Objective: The student will use details from the text to identify the authorís purpose for writing the text.
Read the following three short stories. Identify the authorís purpose for writing each story: to inform, to entertain, to persuade.
Passages for Summative Assessment: Authorís Purpose For Writing the Text
Paragraph 1: The sun shines. The sun causes water from land to evaporate. When water evaporates, it forms water vapor in the air. Clouds form as water vapor cools. The clouds cool more and cause precipitation to fall. The precipitation runs back to rivers, lakes and oceans.
Paragraph 2: One day Wilbur the Waterdrop went on a picnic with Emma Evaporation, Connie Condensation, and Paul Precipitation. When they got to the park, the sun came out. Emma, Connie and Paul found themselves hanging onto a cloud. They got cold and fell back to earth. While they were gone, the ants had eaten all their food and Wilbur had gone swimming in the lake.
Paragraph 3: Some people waste water. We need to save water. You can save water by only filling the bathtub halfway. This wastes less water. Thatís why you should take baths instead of showers. When you take a shower, all the water goes down the drain but when you take a bath, you donít use as many gallons of water. Thatís why you should only take baths.
Objective: The student will locate and interpret key information of nonfiction text: illustrations, title, chapter headings, table of contents, charts, diagrams, graphs, glossary, caption and maps to answer questions.
Where can I find the information asked for? Circle the correct answer below for each question. Correct response in ( ).
1. On what page will chapter 2 begin? (table of contents)
2. What is the name of this book? (title)
3. I want to know about a certain topic. Where can I find the page number? (index)
4. What is another name for picture? (illustration)
5. Which state is south of Missouri? (map)
Map Table of Contents Illustration Title Index
Using a book or a magazine, such as Missouri Conservationist (can be obtained at www.conservation.state.mo.us), find an example of each of the following:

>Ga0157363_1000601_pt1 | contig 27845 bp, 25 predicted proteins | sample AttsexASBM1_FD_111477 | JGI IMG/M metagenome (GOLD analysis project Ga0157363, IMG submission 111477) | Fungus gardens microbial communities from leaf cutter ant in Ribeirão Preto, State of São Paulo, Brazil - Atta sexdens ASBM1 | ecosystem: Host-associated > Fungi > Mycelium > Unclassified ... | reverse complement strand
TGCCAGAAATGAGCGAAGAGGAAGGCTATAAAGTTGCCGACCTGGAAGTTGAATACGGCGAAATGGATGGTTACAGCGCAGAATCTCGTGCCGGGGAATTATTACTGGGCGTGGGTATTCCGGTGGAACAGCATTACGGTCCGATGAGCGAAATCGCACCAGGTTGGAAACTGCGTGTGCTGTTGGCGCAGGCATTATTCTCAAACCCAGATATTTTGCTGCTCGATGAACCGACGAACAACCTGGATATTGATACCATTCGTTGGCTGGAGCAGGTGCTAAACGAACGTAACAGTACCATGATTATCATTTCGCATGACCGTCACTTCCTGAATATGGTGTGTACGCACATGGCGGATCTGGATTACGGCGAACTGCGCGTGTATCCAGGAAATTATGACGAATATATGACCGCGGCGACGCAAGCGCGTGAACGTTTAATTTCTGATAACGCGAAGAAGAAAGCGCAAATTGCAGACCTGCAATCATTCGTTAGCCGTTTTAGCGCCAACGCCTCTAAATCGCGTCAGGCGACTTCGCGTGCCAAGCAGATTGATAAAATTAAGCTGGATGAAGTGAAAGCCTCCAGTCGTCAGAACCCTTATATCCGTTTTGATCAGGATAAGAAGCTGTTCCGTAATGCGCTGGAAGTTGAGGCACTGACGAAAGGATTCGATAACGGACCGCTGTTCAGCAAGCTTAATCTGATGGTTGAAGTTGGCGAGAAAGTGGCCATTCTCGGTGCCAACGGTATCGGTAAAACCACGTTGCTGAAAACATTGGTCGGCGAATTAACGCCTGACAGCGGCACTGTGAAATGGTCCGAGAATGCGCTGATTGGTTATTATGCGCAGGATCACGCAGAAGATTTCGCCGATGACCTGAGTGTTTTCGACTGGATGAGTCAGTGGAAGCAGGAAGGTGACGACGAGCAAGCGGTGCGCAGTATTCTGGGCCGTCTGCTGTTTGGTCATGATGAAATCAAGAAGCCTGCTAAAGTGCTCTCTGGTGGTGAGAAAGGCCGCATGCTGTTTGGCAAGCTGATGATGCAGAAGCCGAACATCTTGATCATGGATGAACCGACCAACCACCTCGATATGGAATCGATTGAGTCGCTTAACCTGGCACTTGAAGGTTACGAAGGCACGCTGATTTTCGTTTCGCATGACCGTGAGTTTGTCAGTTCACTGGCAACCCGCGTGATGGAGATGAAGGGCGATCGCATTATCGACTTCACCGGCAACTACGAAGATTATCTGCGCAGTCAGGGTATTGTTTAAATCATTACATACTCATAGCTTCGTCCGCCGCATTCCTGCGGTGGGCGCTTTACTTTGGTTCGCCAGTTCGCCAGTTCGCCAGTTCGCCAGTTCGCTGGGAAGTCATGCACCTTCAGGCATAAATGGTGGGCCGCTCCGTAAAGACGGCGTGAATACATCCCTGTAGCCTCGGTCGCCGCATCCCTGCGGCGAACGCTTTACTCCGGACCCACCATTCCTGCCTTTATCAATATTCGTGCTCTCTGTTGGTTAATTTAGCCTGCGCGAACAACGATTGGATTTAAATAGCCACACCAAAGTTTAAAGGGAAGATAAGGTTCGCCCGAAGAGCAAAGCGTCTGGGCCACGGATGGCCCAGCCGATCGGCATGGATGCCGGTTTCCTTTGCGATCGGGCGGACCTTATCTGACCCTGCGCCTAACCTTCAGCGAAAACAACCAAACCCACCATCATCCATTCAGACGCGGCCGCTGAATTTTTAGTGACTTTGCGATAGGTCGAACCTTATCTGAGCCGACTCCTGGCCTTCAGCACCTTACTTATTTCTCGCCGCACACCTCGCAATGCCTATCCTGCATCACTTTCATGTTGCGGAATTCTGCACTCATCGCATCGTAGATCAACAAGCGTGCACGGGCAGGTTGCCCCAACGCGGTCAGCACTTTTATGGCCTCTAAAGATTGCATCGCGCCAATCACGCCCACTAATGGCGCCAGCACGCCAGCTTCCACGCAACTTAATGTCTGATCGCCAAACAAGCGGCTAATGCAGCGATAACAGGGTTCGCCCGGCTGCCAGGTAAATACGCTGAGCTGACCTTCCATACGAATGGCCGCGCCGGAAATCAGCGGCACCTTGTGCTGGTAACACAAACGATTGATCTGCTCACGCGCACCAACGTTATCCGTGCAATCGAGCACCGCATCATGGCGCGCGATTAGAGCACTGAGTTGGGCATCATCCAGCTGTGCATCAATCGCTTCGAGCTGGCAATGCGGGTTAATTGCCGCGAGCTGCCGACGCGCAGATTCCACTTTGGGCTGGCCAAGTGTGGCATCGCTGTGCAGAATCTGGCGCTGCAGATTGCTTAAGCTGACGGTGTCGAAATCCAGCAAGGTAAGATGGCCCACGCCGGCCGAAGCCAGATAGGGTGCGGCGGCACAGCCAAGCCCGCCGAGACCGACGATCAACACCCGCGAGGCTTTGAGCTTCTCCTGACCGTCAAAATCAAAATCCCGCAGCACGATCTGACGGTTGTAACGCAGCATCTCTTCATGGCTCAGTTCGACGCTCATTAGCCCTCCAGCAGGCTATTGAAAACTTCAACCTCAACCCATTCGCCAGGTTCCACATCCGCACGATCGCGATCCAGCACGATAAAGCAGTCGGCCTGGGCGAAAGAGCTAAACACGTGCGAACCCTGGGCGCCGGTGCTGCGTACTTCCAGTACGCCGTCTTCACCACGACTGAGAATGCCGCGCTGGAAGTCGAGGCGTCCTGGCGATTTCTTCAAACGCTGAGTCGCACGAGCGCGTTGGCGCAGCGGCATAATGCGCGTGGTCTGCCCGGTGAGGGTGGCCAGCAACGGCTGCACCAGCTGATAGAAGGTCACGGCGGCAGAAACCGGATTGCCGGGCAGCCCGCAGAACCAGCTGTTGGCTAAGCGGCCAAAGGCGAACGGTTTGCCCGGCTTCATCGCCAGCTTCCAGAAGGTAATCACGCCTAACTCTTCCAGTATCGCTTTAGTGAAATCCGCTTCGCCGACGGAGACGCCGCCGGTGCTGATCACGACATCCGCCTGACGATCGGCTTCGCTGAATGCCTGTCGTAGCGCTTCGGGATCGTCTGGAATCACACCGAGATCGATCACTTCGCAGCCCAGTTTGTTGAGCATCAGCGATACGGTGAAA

1. Illustration pg. #____
2. diagram pg.# ____
3. graph pg.# ____
4. table of contents pg.# ____
Answer the questions below.
1.Why do authors include illustrations in their nonfiction books or
2. How can a diagram help you to better understand what you are
3. Why would you use the table of contents?
Objective: The student will write a friendly letter using the 4 standard sentences, for an intended audience (e.g. parent, friend, younger child) and purpose.
We have practiced writing letters to friends. The principal thinks we have done such a good job that he/she has asked our class to write letters to our families telling them about the different activities we have been doing in third grade. Your family enjoys hearing student comments. You may also invite them to visit our classroom to see the work we have been doing. You need to remember to include the five important parts of a letter including the address/heading/date, greeting, indented body, closing and signature. Also include a variety of the four sentence types: declarative, exclamation, interrogative, imperative/command. I know your family will welcome your letters especially if they are neat. (Note to teacher: If families arenít appropriate audience, please modify audience.)
Objective(s): The student will write an informative report. The student will use details from the text to retell main and important details and solve problems. The student will use details from the text to answer questions.
The principal canít find enough people to participate in the Science Writing Fair. He/she needs you to use your detective problem-solving skills. Remember, detectives look for clues to help them solve problems. Look for clues in nonfiction/informational books such as illustrations, graphs, table of contents and diagrams to help you write an informational report. Write an informational report about a topic of your choice. Use the graphic organizer from our class activity to help you write your report. Your report will be on display at the Science Writing Fair so be sure to use complete sentences with correct spelling, grammar, and punctuation. Use information from books read during class, books you have read on your own, and your class graphic organizer to also help you find information for your report. Be sure to include details about your topic. Good luck, fact finders!